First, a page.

I do not send my dogs off to a pro. I can't afford the $500/month(or more) to send a dog off. Even if I could afford it, I don't think I would. I enjoy doing my own training. I know that my dogs would be farther advanced if they were pro trained but we'll get there!
Send the dog to a Pro for yard work. I do all the transition and AA work myself. To really fit in with most FT training groups, it helps if the dog is handling and can at least do the setups as singles.
I was just wondering why you guys send your dogs to the pros for their yard work. Is that where you can maybe mess a dog up ? As you can see I'm new to training and training concepts, so any insight is great.
No pro. Do it all myself cuz I like it. Couldn't afford a pro if I wanted to.
Bigger feeling of accomplishment when the pup does good. But the down side of that is when he does bad I have only myself to blame.
I used a Pro to help with CC/FF of the mutt after I managed to screw up CC on my own, but now that I have been trained properly, no pro for me. I rather enjoy screwing up a dog with my inabiity to train! :lol: :lol:
Sending to a pro isn't an option for me due to funds. I enjoy the training myself and I know that whatever my dog does or does not accomplish is my doing. It may take longer and we may not accomplish as much, but that's all part of the fun and learning for me. Not to mention the feeling of satisfaction I gain when things go right! :wink:
I started using a Pro for the winter trip last year and will probably continue. After a winter like this year, I think it was a good decision to keep my young dog in the water down south.
I love doing the training myself, but I enjoy competing and running trials just as much. If I did not send the young dogs south I think I would be way behind and probably not run trials until late spring. By using a Pro I can jump right into trials in the next few weeks.
We have 7 dogs participating in hunt tests. It take us a little longer to get their titles than if they had gone to pros but this is our hobby. We've learned a lot by doing it ourselves.
We have had professional help occasionally....We've had swimby done for us on two dogs who needed it daily at a time when we just couldn't do that ourselves every day. Right now we have a good deal going with a pro...I'm raising his personal puppy (now 7 months old) in exchange for his working daily and running our wild child Katy. They just finished her Senior title and he wants to keep her through Masters because he says he just has fun working her.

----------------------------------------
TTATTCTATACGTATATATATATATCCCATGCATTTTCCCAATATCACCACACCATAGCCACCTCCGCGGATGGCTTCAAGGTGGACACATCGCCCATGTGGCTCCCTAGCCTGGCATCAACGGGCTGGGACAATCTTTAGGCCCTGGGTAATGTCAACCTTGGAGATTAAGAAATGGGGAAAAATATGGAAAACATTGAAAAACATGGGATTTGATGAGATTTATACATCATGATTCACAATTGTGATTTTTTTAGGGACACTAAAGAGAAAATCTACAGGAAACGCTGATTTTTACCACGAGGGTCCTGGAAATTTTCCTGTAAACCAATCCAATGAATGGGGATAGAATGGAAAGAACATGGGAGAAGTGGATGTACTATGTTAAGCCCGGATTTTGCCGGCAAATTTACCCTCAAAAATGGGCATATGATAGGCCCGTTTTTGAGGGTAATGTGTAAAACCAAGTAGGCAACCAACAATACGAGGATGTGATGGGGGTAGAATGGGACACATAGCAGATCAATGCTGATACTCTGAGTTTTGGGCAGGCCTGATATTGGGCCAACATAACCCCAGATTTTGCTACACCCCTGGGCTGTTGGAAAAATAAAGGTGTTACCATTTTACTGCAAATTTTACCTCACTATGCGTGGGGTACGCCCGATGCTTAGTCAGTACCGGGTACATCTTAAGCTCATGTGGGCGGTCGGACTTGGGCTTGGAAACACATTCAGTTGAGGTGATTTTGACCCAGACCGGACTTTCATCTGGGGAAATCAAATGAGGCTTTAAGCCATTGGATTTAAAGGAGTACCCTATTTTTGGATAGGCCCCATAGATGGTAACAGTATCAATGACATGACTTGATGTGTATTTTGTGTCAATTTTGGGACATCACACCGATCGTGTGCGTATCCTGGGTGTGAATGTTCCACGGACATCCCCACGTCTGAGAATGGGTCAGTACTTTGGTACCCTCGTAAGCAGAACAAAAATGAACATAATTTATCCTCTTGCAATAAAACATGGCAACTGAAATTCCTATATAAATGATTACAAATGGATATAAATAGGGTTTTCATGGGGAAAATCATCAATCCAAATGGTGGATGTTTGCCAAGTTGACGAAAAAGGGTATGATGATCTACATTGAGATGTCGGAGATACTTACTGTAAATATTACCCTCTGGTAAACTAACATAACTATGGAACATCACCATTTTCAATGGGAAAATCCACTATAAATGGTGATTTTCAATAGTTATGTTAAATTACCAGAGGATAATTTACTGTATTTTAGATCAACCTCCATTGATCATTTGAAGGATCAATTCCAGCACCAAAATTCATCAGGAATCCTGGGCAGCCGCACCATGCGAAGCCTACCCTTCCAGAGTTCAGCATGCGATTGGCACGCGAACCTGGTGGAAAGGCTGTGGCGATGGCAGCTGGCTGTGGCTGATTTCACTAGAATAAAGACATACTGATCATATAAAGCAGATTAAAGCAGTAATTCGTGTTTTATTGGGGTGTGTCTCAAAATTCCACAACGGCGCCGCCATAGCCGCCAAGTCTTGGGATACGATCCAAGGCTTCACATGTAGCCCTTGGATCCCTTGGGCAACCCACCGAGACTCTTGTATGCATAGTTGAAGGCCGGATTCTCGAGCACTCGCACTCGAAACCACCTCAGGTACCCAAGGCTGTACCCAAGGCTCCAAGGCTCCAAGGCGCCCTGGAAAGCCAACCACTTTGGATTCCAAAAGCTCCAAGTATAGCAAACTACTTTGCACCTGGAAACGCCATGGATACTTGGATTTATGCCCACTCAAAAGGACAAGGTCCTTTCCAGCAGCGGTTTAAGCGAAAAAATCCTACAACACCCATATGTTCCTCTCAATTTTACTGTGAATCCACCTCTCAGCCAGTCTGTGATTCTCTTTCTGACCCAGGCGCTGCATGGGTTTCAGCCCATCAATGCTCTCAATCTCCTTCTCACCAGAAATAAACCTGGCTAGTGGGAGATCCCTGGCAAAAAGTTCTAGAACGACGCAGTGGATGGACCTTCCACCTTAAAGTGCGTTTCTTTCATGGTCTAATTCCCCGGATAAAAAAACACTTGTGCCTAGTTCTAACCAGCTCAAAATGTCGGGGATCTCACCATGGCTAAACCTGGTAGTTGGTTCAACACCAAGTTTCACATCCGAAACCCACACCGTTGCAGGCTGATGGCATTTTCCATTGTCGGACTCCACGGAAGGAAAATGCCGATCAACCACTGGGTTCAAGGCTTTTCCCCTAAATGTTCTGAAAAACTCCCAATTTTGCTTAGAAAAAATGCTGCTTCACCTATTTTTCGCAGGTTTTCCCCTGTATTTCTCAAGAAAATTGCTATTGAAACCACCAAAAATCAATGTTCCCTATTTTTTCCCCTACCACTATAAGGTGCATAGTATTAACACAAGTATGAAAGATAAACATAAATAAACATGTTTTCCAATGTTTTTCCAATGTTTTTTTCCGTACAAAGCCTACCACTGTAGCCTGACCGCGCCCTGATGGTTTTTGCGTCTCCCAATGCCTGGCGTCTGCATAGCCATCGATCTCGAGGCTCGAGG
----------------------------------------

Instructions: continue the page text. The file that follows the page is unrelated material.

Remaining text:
First of all, more power to those that successfully do all the work on their dogs. I'm older and wiser and realize there are some things I'm very good at, and there are some things I'm not, and that is FF and Yard work. My first dog way back was done by Lardy's group that had to fashion a special collar for her. Second dog put the trainers back out so bad she couldn't get up and had the dog staring her in the face for an hour and couldn't work for 4 days. (found out a couple years later). Third dog was supposed to have been FF on the table and wasn't, and it got down to "bitch to bitch" and the trainer won. After hanging around at the trainers, a lot of dogs came in supposedly FF and CC by the owners and really weren't. A good trainer runs new dogs back through to patch up any holes. Holes in the training usually rear their heads later. The more I watch her training and fixing dogs, the more respect I gain for her knowledge. I want to enjoy running my dogs and have them be happy dogs, therefore, my pro does them for me. We bill each other for services, I'm the accountant, and its a win/win situation for both. The only way it works is if both charge the same for services as they would anyone else.
Well I am on my first dog and have done all of the work myself. I train with a group that has a vast amount of experience and benefit from that, but mostly we are the result of some Cat named Lardy's program.
May have to use a pro in the future if my job progression moves forward and I have to travel alot, but I Really enjoy training.
Just to touch on the experience of one of my training partners. If any of you own or have read R. Wolters' "The History of the Labrador Retriever", A couple of guys are mentioned as being the first of the "Common Men" i.e. not of vast wealth, to enter field trials. They were Bob Willow and "Bad Jack" Cassidy. Bob is the one who I train with. He was originally from the NY/NJ area and many years ago a teenager by the name of Bill Eckett would come to train with him.
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